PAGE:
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Stock Price Pinning at Options Expiration?

| | Posted in: Equity Options

A reader asked: “Do you have any research on the phenomenon of ‘pinning’ during options expiration? The theory is that there is a Max Pain price where options sellers stand to lose the least, and that they manipulate prices towards these levels.” A search of the Social Science Research Network (SSRN) separately for “pinning” and “expiration” yields the following studies, in descending order of number of downloads:

“Stock Price Clustering on Option Expiration Dates” from August 2004: “This paper presents striking evidence that option trading changes the prices of underlying stocks. In particular, we show that on expiration dates the closing prices of stocks with listed options cluster at option strike prices. On each expiration date, the returns of optionable stocks are altered by an average of at least 16.5 basis points, which translates into aggregate market capitalization shifts on the order of $9 billion. We provide evidence that hedge re-balancing by option market-makers and stock price manipulation by firm proprietary traders contribute to the clustering.”

“The Effects of Option Expiration on NSE Volume and Prices” from November 2004: “This paper studies the effect of stock options expiration day on the underlying shares traded on the National Stock Exchange (NSE). Overall we tested for abnormal trading volume, abnormal price movement, individual stock reversal and stock pinning on expiration days. To the best of our knowledge, this is a first such study done on the Indian market.” Within the paper there is the following statement (underlining added): “Stock pinning behavior on expiration days also was not suggested by the data for the five stocks considered…”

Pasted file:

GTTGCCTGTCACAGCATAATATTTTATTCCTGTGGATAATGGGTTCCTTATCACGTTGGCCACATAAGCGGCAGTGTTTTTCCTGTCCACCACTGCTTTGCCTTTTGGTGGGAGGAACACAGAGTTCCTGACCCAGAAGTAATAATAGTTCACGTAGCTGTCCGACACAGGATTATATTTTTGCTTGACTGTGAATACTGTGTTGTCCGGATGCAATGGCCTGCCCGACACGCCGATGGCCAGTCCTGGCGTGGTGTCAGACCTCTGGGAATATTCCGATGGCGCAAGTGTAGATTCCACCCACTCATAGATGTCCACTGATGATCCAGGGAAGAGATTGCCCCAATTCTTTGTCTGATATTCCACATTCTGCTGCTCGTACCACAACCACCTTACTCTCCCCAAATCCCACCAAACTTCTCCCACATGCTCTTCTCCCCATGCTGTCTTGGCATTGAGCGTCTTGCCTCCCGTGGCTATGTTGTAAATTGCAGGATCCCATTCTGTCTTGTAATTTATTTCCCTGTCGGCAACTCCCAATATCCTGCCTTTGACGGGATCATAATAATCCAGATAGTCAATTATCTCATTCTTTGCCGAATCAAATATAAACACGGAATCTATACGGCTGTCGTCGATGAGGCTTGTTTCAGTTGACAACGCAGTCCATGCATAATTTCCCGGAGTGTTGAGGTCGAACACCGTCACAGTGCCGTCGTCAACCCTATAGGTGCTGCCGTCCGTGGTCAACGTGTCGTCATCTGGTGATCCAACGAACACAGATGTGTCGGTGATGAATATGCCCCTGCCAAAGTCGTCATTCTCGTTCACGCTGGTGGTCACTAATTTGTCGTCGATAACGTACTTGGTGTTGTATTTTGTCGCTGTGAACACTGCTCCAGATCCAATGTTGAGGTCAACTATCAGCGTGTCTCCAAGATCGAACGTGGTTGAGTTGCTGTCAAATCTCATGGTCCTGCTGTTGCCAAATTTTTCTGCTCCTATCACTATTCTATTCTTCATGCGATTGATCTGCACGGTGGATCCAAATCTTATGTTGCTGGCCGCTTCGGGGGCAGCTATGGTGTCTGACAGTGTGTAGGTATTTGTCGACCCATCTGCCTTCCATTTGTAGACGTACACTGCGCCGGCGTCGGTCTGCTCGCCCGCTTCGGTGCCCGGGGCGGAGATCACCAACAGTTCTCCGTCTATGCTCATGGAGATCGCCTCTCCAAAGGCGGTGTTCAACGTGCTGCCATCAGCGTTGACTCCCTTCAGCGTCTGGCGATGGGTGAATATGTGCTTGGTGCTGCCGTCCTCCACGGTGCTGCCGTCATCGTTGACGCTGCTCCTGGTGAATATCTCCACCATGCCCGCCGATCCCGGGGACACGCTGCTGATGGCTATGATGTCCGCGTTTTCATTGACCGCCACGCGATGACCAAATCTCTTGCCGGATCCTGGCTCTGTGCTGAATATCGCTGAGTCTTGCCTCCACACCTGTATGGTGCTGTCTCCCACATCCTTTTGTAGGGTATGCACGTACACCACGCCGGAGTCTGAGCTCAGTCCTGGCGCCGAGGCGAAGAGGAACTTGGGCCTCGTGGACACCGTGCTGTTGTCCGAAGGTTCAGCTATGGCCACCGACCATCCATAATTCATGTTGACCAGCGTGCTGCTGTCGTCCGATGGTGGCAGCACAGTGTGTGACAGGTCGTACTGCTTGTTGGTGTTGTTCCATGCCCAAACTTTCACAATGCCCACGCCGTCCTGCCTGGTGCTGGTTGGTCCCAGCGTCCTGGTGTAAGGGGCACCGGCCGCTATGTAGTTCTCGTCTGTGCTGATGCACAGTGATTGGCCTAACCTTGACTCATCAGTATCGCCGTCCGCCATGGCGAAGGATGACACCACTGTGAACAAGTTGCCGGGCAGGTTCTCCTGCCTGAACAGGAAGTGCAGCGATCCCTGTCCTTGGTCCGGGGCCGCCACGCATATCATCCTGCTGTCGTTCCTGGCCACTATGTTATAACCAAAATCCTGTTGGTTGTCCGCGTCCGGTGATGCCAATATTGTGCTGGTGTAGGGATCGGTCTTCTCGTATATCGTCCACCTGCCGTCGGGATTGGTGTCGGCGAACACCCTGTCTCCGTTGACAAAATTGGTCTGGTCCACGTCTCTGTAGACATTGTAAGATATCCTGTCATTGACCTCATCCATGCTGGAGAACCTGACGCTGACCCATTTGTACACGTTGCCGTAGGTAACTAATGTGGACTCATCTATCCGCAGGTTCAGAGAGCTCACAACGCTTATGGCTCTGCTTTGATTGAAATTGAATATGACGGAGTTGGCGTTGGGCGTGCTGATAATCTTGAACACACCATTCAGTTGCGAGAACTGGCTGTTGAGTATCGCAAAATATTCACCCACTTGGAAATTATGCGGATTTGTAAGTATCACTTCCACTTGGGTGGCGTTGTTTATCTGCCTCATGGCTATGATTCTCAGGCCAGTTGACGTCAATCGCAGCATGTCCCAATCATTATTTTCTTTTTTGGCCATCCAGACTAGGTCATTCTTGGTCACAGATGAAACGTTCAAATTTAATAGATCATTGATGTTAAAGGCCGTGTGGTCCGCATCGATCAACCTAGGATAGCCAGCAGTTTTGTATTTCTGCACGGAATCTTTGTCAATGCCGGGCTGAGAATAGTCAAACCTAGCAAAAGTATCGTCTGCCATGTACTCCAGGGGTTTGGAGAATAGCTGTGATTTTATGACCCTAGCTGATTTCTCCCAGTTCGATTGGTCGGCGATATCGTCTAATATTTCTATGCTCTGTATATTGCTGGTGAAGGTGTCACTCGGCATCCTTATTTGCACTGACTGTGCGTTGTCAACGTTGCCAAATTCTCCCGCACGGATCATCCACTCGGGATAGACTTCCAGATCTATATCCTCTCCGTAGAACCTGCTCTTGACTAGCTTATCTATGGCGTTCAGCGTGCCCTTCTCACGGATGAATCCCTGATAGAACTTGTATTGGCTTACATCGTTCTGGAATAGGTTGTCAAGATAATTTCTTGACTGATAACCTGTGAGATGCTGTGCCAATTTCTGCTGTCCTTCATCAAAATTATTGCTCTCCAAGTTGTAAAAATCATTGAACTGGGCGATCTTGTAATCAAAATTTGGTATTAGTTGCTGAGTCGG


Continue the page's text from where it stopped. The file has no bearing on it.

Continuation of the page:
“A Market-Induced Mechanism for Stock Pinning” from November 2003: “We propose a model to describe stock pinning on option expiration dates. We argue that if the open interest in a particular contract is unusually large, Delta-hedging in aggregate by floor market-makers can impact the stock price and drive it to the strike price of the option. We derive a stochastic differential equation for the stock price which has a singular drift that accounts for the price-impact of Delta-hedging. According to this model, the stock price has a finite probability of pinning at a strike. We calculate analytically and numerically this probability in terms of the volatility of the stock, the time-to-maturity, the open interest for the option under consideration and a “price-elasticity” constant that models price impact.”

“Modeling Stock Pinning” from July 2006: “The paper investigates the effect of hedging strategies on the so called pinning effect, i.e. the tendency of stock’s prices to close near the strike price of heavily traded options as the expiration date nears. In the paper we extend the analysis of Avellaneda and Lipkin (2003) who propose an explanation of stock pinning in terms of delta hedging strategies for long option positions. We adopt a model introduced by Frey and Stremme (1997) and show that in this case pinning is driven by two effects: a hedging dependent drift term that pushes the stock price toward the strike price and a hedging dependent volatility term that constrains the stock price near the strike as it approaches it. Finally we show that pinning can be generated by dynamic hedging strategies under more realistic market conditions by simulating trading in a double auction model.”

The first paper is probably the most relevant, but the stock price distortions it describes appear to be too small for exploitation, at least by individual traders. Moreover, the ascendancy of high-frequency trading (acceleration of dynamic hedging) since the sample periods used in these studies may have affected the speeds with which prices react to any apparent imbalances between options and their underlying assets.

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